The history of Rădăuți is deeply intertwined with the broader history of Bukovina and Romania. The city stands as a testament to the resilience and adaptability of its people in the face of changing political landscapes and historical challenges.

Ciorba Radauteana” Creamy chicken breast soup preparation

“Ciorbă rădăuțeană” is a chicken-based sour soup. The main ingredients typically include chicken meat (often using chicken breast), garlic, lemon juice or vinegar to achieve the sour taste, yogurt, and a mix of vegetables such as carrots, parsnip, and celery root. Some variations might add rice or homemade noodles. A defining feature of this soup, differentiating it from other Romanian sour soups, is the addition of garlic sauce mixed with yolks and sour cream. This gives it a creamy texture and a richer flavor.

To make “Ciorbă rădăuțeană”:

  1. The chicken meat is boiled until tender. The foam that gathers on the surface is removed to ensure a clear broth.
  2. Vegetables like carrots, parsnip, and celery are diced and added to the pot.
  3. When the chicken and vegetables are fully cooked, the soup is soured with either lemon juice or vinegar.
  4. Separately, a mixture of egg yolks, sour cream, and finely minced garlic is prepared. Some versions also add flour to thicken the mixture. This mixture is tempered (slowly brought up to the soup’s temperature) by adding some hot soup to it, whisking continuously to prevent curdling. Once tempered, the mixture is added back to the pot, which gives the soup its distinctive creamy texture and rich flavor.
  5. The soup is served hot, often with fresh bread on the side.

Like many traditional dishes, variations exist based on regional and familial preferences, but the core essence of “ciorbă rădăuțeană” remains rooted in its creamy, garlicky, and slightly sour flavor profile.

What other Things to Try and See in Radauti?

Rădăuți, like many historic places, has its share of stories, legends, and folklore that have shaped its cultural fabric. While a comprehensive history of the city includes a blend of documented events and traditional tales, one particularly poignant story revolves around the Bogdana Monastery.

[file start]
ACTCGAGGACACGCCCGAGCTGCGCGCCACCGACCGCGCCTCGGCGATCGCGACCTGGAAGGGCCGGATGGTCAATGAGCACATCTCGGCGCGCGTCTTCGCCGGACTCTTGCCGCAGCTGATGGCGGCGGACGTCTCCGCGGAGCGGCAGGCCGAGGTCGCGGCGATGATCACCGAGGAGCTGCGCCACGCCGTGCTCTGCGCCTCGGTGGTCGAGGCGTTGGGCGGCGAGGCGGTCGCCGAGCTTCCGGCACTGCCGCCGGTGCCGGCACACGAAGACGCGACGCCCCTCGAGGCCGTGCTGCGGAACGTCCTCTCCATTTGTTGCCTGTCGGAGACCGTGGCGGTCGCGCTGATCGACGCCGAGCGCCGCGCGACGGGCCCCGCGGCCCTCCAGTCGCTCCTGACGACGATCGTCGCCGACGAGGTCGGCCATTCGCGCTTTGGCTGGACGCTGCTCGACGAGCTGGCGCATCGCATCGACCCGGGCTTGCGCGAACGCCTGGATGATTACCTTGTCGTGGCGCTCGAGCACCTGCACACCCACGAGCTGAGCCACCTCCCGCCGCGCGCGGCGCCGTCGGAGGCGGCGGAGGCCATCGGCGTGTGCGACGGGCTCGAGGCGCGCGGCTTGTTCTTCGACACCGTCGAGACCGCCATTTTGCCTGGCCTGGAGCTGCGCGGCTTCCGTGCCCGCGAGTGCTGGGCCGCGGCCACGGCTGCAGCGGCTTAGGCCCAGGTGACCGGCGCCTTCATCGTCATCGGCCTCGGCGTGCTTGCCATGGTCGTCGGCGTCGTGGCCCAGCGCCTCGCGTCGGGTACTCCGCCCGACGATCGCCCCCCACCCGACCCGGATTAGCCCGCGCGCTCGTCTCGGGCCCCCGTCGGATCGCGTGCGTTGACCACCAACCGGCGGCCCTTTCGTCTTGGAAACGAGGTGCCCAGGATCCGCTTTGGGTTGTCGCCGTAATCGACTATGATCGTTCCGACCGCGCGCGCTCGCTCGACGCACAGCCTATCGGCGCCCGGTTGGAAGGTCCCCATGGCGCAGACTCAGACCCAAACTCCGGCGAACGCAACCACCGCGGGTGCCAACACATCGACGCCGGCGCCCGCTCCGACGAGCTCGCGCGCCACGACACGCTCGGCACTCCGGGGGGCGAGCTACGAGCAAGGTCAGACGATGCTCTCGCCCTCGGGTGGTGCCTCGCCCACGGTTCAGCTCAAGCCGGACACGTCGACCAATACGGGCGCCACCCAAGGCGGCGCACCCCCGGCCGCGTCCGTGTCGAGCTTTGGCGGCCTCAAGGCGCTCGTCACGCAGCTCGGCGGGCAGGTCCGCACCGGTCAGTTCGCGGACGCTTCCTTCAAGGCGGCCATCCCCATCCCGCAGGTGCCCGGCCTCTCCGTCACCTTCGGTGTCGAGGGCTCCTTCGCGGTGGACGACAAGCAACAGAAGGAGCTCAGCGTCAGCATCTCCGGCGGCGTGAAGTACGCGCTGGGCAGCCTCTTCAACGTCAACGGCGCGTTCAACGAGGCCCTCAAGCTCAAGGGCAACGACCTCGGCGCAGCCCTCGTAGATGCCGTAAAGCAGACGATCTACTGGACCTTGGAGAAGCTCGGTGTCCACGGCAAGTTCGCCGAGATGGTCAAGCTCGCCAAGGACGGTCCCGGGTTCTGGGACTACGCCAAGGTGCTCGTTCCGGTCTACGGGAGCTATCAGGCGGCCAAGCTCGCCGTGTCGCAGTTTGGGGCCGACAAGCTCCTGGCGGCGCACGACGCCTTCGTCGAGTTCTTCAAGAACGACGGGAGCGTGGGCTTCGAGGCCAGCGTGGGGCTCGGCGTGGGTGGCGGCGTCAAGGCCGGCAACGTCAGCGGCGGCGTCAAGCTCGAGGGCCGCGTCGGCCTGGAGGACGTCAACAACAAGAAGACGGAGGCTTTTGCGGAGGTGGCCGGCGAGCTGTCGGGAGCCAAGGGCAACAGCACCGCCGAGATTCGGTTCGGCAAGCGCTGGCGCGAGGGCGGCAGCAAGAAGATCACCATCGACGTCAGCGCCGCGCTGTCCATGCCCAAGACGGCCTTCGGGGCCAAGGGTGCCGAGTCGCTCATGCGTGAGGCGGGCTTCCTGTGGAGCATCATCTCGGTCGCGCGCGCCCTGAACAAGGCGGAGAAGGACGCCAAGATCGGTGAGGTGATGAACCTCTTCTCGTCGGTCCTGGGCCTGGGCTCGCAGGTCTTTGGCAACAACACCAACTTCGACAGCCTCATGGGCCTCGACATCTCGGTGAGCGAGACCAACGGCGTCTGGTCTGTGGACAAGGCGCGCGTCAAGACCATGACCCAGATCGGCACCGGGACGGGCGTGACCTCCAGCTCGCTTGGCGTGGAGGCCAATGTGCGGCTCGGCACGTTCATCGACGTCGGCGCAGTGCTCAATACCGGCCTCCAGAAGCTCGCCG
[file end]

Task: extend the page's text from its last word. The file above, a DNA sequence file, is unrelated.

Bogdana Monastery and the Legacy of Prince Stephen the Great:

The Bogdana Monastery in Rădăuți, the oldest preserved church in Moldavia, isn’t just an architectural marvel; it’s a testament to love, dedication, and a prince’s determination.

In the late 14th century, the reigning prince of Moldavia, Bogdan I, founded this monastery. Legend says that his daughter, St. Anastasia, suffered from a severe illness. Despite seeking remedies, nothing seemed to cure her. Out of desperation, Bogdan vowed to construct a monastery in Rădăuți if his daughter were to be cured. Miraculously, she recovered, and true to his word, Bogdan I built the church which came to be known as the Bogdana Monastery. As a mark of gratitude and faith, St. Anastasia chose to spend the rest of her life in the monastery, becoming its first nun.

Years later, the famed Stephen the Great, one of Moldavia’s most iconic rulers, who reigned from 1457 to 1504, would also turn to the Bogdana Monastery in times of need. He, like his predecessor, made vows before significant battles, promising to build churches or monasteries if victorious. After one particular victory, he expanded and enhanced Bogdana Monastery, making it a symbol of his gratitude and the divine protection he felt.

This story, woven into the bricks and walls of the Bogdana Monastery, illustrates the deep connection between the rulers of Moldavia and their faith. To this day, locals and tourists visit Rădăuți and the monastery, drawn to its spiritual aura and the tales of devotion and dedication that it represents.